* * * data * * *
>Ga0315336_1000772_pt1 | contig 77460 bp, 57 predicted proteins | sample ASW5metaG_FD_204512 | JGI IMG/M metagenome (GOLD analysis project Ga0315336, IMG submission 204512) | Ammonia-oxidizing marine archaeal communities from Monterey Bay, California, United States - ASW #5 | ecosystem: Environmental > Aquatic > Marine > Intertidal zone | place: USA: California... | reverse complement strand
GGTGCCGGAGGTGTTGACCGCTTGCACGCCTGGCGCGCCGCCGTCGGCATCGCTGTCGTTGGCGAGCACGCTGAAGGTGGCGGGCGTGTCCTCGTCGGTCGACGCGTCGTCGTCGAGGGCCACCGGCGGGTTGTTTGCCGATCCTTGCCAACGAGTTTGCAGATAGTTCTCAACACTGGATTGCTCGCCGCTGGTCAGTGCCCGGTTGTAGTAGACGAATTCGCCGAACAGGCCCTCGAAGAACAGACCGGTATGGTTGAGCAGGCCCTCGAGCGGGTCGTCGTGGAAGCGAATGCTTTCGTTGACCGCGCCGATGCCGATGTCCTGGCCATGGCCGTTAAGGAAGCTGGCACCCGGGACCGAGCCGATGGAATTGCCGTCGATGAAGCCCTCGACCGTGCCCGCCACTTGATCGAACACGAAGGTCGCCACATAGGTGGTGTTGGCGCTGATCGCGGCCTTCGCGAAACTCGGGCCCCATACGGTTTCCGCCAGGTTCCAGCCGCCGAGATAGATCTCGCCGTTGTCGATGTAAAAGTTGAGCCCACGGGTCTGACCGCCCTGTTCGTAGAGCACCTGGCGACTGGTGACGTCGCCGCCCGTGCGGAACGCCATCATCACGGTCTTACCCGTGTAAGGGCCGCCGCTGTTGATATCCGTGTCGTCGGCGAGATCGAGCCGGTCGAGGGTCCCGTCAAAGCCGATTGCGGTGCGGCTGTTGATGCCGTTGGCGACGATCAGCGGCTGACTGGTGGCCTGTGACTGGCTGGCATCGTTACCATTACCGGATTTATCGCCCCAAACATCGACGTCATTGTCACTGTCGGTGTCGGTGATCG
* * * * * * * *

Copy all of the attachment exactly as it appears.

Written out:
>Ga0315336_1000772_pt1 | contig 77460 bp, 57 predicted proteins | sample ASW5metaG_FD_204512 | JGI IMG/M metagenome (GOLD analysis project Ga0315336, IMG submission 204512) | Ammonia-oxidizing marine archaeal communities from Monterey Bay, California, United States - ASW #5 | ecosystem: Environmental > Aquatic > Marine > Intertidal zone | place: USA: California... | reverse complement strand
GGTGCCGGAGGTGTTGACCGCTTGCACGCCTGGCGCGCCGCCGTCGGCATCGCTGTCGTTGGCGAGCACGCTGAAGGTGGCGGGCGTGTCCTCGTCGGTCGACGCGTCGTCGTCGAGGGCCACCGGCGGGTTGTTTGCCGATCCTTGCCAACGAGTTTGCAGATAGTTCTCAACACTGGATTGCTCGCCGCTGGTCAGTGCCCGGTTGTAGTAGACGAATTCGCCGAACAGGCCCTCGAAGAACAGACCGGTATGGTTGAGCAGGCCCTCGAGCGGGTCGTCGTGGAAGCGAATGCTTTCGTTGACCGCGCCGATGCCGATGTCCTGGCCATGGCCGTTAAGGAAGCTGGCACCCGGGACCGAGCCGATGGAATTGCCGTCGATGAAGCCCTCGACCGTGCCCGCCACTTGATCGAACACGAAGGTCGCCACATAGGTGGTGTTGGCGCTGATCGCGGCCTTCGCGAAACTCGGGCCCCATACGGTTTCCGCCAGGTTCCAGCCGCCGAGATAGATCTCGCCGTTGTCGATGTAAAAGTTGAGCCCACGGGTCTGACCGCCCTGTTCGTAGAGCACCTGGCGACTGGTGACGTCGCCGCCCGTGCGGAACGCCATCATCACGGTCTTACCCGTGTAAGGGCCGCCGCTGTTGATATCCGTGTCGTCGGCGAGATCGAGCCGGTCGAGGGTCCCGTCAAAGCCGATTGCGGTGCGGCTGTTGATGCCGTTGGCGACGATCAGCGGCTGACTGGTGGCCTGTGACTGGCTGGCATCGTTACCATTACCGGATTTATCGCCCCAAACATCGACGTCATTGTCACTGTCGGTGTCGGTGATCG